“Memory is an act of redemption. What has been remembered has been saved from nothingness. What has been forgotten has been abandoned.” – John Berger, from About Looking
My daughter asked me once, “Why are you so interested in the ancestors?” She was genuinely puzzled, and truthfully, once you get into the genealogical mire of dates and names, it can appear to be mindless preoccupation with past glory. My grandparents’ generation could rattle off the ancestors, and in this part of the country, great pride was attached to this ability. The elders sat the young ones down, or paraded them past the portraits in the hallway, attaching story to the names.
The photograph illustrating this post was taken behind the tombstone of my grandfather many generations ago now, the Reverend William Hutson (1720-1761) who was a minister of this historic circle of a church on Meeting Street. The Circular Church, also called The White Meeting House, was home to a mixture of Protestant dissenters that included English Congregationalists, French Huguenots, and Scottish Presbyterians. The magnificently preserved slate carved stones on either side of William Hutson’s, are of my grandmother, Mary Woodward, and his second wife, Mary Sarrazin Bryan Prioleau. The graveyard is one of the jewels of Charleston, containing some of the most beautiful headstone imagery in America.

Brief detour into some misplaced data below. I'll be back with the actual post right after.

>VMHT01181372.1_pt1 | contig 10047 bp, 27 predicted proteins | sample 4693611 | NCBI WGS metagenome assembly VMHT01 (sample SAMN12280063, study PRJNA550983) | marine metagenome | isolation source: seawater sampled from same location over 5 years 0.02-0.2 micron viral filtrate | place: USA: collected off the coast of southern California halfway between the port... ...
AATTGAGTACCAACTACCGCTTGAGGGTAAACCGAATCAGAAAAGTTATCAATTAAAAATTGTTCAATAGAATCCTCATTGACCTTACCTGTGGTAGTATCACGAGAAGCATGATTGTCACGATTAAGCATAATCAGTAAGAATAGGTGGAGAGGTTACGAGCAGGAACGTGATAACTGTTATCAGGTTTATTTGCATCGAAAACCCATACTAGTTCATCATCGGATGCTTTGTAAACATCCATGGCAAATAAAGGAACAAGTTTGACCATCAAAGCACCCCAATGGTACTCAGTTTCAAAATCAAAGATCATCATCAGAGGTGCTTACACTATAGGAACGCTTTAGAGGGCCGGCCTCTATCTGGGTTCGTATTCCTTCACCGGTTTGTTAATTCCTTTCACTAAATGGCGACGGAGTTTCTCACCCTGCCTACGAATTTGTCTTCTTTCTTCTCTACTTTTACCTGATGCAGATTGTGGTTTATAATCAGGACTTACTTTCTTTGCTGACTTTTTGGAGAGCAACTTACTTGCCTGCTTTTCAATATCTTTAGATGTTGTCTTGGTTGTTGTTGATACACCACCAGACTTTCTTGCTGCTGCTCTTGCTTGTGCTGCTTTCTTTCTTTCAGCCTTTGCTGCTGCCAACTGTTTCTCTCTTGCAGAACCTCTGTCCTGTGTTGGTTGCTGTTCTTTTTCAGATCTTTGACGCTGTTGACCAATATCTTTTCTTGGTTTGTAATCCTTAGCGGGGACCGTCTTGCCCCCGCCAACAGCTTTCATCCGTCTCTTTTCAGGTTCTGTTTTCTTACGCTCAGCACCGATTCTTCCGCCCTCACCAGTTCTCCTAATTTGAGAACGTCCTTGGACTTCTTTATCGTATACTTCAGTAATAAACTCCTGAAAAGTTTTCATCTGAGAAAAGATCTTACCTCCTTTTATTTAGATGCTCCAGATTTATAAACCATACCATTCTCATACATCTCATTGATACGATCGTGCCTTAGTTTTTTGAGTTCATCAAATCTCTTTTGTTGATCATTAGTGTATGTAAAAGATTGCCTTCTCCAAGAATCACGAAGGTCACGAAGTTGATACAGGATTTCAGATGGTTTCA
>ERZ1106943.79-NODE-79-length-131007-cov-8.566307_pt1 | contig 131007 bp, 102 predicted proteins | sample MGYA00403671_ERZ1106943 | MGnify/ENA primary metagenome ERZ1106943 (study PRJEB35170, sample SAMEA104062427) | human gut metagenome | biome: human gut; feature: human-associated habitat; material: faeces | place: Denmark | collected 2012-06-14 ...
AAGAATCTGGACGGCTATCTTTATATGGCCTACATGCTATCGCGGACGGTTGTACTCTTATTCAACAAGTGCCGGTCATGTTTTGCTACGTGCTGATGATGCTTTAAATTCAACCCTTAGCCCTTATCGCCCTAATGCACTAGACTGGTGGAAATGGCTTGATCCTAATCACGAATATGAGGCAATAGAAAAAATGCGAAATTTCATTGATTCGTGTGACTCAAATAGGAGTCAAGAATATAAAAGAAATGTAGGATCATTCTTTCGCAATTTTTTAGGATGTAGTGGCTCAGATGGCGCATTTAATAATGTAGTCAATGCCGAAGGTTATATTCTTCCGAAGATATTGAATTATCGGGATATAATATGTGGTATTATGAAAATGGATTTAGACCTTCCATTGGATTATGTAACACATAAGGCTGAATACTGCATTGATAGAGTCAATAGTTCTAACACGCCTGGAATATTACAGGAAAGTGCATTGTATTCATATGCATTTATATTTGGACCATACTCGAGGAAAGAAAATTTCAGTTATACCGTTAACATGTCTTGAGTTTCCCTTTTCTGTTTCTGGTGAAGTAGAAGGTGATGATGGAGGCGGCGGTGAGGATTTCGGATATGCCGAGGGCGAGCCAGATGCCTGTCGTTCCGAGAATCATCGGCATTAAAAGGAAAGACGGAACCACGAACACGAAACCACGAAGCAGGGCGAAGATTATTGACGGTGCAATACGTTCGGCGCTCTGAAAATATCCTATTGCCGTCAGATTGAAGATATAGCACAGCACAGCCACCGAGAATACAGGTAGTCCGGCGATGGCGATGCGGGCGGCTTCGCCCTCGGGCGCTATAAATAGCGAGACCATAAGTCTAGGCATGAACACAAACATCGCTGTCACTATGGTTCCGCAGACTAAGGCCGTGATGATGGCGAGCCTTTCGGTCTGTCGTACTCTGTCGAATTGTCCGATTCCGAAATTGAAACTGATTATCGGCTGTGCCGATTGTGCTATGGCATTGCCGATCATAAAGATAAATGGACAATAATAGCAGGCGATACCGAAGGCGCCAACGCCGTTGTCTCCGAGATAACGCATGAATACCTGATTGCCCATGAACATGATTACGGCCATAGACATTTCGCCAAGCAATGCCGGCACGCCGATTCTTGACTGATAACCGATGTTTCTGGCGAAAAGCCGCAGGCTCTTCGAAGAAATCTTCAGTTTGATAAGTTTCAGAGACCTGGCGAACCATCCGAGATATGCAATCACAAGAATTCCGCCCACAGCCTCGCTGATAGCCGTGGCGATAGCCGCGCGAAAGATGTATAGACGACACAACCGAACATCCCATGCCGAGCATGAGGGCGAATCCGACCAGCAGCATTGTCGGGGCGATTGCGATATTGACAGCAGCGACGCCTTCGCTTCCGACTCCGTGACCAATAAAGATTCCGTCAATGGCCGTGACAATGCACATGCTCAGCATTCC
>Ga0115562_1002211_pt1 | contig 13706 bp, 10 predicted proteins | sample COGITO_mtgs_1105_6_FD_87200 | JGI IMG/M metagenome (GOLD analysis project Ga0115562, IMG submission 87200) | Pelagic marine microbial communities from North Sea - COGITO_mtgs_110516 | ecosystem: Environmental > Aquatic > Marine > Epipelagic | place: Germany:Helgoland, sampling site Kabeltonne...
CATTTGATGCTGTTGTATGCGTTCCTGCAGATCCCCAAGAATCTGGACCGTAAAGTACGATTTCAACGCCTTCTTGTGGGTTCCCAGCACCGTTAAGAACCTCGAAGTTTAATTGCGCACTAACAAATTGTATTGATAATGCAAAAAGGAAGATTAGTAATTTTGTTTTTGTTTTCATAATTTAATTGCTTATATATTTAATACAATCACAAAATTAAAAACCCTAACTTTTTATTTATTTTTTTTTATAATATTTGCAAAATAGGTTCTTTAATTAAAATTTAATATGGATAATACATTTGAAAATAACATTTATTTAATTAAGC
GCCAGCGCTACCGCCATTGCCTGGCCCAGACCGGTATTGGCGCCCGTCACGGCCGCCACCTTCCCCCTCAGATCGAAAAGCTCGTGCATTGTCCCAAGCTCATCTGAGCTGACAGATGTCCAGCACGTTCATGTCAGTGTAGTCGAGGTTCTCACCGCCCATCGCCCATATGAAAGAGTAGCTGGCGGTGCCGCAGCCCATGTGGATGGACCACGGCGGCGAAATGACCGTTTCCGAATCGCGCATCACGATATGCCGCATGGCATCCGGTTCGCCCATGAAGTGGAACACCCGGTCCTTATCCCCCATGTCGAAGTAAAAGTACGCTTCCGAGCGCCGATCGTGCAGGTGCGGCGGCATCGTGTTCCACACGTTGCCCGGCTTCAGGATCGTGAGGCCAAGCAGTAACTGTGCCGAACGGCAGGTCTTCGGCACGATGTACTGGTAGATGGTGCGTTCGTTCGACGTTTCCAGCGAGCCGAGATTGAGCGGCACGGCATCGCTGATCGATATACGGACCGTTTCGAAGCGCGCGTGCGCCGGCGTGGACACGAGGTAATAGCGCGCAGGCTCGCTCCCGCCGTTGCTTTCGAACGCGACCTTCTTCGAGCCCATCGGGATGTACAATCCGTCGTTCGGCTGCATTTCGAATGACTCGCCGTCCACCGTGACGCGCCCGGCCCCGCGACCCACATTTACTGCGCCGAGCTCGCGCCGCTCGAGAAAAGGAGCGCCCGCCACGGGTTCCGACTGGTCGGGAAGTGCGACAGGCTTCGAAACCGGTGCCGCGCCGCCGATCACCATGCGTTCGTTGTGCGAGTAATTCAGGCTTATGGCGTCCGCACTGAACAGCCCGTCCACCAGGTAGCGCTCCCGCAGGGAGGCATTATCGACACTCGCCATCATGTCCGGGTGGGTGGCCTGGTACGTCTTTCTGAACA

But much of my generation, with the revolutionary eyes of the 1960’s, were just not interested in hearing about history that was complicated by the South’s role in segregation. Consequently, many of us do not know the family histories by heart anymore. But the ancestors simply called me, when I tripped over a headstone of a Woodward cousin, in of all places, Miami, Florida, while in college working on a photography project. One might call it serendipity. I remain motivated by the colorful stories that appear as unexpected surprises, like finding artists among us (more later on 18th century Rosella Torrans!) and I suppose I am hoping to revive the Lowcountry tradition of knowing our histories.
Whoopi Golberg said, about her own complicated history as an African American, ” When it becomes habit in us to be able to rattle off our individual histories it will calm our spirits…….” Indeed. The supporting spirits of the ancestors, too, are here, with my every step.